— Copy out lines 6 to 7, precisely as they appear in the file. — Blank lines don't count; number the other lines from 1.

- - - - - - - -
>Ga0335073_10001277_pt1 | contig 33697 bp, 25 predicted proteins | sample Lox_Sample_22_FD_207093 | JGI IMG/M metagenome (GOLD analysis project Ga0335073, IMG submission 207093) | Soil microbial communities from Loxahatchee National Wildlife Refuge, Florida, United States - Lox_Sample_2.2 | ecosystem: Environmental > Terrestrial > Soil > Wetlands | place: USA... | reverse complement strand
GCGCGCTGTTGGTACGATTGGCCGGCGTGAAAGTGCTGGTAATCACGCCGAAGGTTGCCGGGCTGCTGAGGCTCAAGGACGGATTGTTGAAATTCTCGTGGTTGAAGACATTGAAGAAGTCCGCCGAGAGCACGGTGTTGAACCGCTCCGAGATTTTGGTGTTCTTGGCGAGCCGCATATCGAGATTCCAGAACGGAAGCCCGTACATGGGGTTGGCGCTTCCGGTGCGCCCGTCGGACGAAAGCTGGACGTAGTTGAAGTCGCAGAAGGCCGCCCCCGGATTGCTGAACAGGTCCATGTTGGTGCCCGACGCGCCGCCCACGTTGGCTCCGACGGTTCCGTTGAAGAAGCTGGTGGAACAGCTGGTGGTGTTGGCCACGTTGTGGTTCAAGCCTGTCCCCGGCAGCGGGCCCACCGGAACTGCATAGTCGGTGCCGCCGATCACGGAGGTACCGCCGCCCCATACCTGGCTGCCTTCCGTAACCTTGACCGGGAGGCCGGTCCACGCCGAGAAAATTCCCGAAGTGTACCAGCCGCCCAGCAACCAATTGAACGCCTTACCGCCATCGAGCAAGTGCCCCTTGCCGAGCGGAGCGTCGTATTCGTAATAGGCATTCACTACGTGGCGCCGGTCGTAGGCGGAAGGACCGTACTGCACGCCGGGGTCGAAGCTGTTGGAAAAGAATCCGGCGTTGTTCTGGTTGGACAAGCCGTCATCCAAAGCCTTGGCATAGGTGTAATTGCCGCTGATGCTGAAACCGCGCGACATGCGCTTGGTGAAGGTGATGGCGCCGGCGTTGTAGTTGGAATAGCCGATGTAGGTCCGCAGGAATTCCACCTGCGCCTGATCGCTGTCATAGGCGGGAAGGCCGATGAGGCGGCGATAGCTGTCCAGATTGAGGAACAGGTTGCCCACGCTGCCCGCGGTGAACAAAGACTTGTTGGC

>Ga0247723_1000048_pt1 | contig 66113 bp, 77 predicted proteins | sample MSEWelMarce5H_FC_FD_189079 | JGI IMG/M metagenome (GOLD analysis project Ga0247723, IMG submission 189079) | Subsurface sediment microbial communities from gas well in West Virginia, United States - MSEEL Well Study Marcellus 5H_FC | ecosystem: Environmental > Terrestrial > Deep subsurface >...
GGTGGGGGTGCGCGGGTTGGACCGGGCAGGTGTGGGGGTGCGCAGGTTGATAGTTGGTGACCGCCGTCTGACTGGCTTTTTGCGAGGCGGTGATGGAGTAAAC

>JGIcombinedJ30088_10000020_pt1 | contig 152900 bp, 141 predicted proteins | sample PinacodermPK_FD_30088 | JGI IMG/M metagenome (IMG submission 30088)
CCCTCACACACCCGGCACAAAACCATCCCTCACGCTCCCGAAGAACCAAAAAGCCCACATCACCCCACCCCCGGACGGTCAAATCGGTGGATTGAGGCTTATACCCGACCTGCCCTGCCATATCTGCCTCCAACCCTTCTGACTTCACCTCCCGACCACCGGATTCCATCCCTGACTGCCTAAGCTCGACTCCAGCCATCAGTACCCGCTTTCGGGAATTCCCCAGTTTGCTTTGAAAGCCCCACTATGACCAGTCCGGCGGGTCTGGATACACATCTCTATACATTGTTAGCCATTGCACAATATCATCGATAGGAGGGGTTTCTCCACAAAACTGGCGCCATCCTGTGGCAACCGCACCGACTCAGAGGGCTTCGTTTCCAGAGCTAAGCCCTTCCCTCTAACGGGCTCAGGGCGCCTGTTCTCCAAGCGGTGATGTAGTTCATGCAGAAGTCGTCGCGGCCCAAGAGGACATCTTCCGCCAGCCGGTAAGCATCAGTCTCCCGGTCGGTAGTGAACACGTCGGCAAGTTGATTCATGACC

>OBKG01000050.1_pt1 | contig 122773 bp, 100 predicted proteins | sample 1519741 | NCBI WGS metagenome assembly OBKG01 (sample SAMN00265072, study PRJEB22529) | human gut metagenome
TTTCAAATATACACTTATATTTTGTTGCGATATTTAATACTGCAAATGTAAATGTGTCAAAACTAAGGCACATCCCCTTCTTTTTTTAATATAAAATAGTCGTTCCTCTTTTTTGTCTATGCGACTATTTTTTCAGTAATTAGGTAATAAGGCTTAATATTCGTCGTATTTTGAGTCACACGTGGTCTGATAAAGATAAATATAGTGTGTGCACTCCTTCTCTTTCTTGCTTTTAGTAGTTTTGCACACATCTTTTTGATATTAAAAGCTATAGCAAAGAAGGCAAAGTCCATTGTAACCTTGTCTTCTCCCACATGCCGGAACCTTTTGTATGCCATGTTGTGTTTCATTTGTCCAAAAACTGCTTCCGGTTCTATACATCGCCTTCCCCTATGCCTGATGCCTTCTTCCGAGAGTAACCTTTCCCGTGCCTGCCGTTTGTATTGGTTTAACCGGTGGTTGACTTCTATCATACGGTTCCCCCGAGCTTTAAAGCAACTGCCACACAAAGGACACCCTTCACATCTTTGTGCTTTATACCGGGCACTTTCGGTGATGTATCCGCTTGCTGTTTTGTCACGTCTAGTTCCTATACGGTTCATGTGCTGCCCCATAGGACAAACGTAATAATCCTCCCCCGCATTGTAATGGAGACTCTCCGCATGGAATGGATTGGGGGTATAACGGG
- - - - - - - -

CCCTCACACACCCGGCACAAAACCATCCCTCACGCTCCCGAAGAACCAAAAAGCCCACATCACCCCACCCCCGGACGGTCAAATCGGTGGATTGAGGCTTATACCCGACCTGCCCTGCCATATCTGCCTCCAACCCTTCTGACTTCACCTCCCGACCACCGGATTCCATCCCTGACTGCCTAAGCTCGACTCCAGCCATCAGTACCCGCTTTCGGGAATTCCCCAGTTTGCTTTGAAAGCCCCACTATGACCAGTCCGGCGGGTCTGGATACACATCTCTATACATTGTTAGCCATTGCACAATATCATCGATAGGAGGGGTTTCTCCACAAAACTGGCGCCATCCTGTGGCAACCGCACCGACTCAGAGGGCTTCGTTTCCAGAGCTAAGCCCTTCCCTCTAACGGGCTCAGGGCGCCTGTTCTCCAAGCGGTGATGTAGTTCATGCAGAAGTCGTCGCGGCCCAAGAGGACATCTTCCGCCAGCCGGTAAGCATCAGTCTCCCGGTCGGTAGTGAACACGTCGGCAAGTTGATTCATGACC

>OBKG01000050.1_pt1 | contig 122773 bp, 100 predicted proteins | sample 1519741 | NCBI WGS metagenome assembly OBKG01 (sample SAMN00265072, study PRJEB22529) | human gut metagenome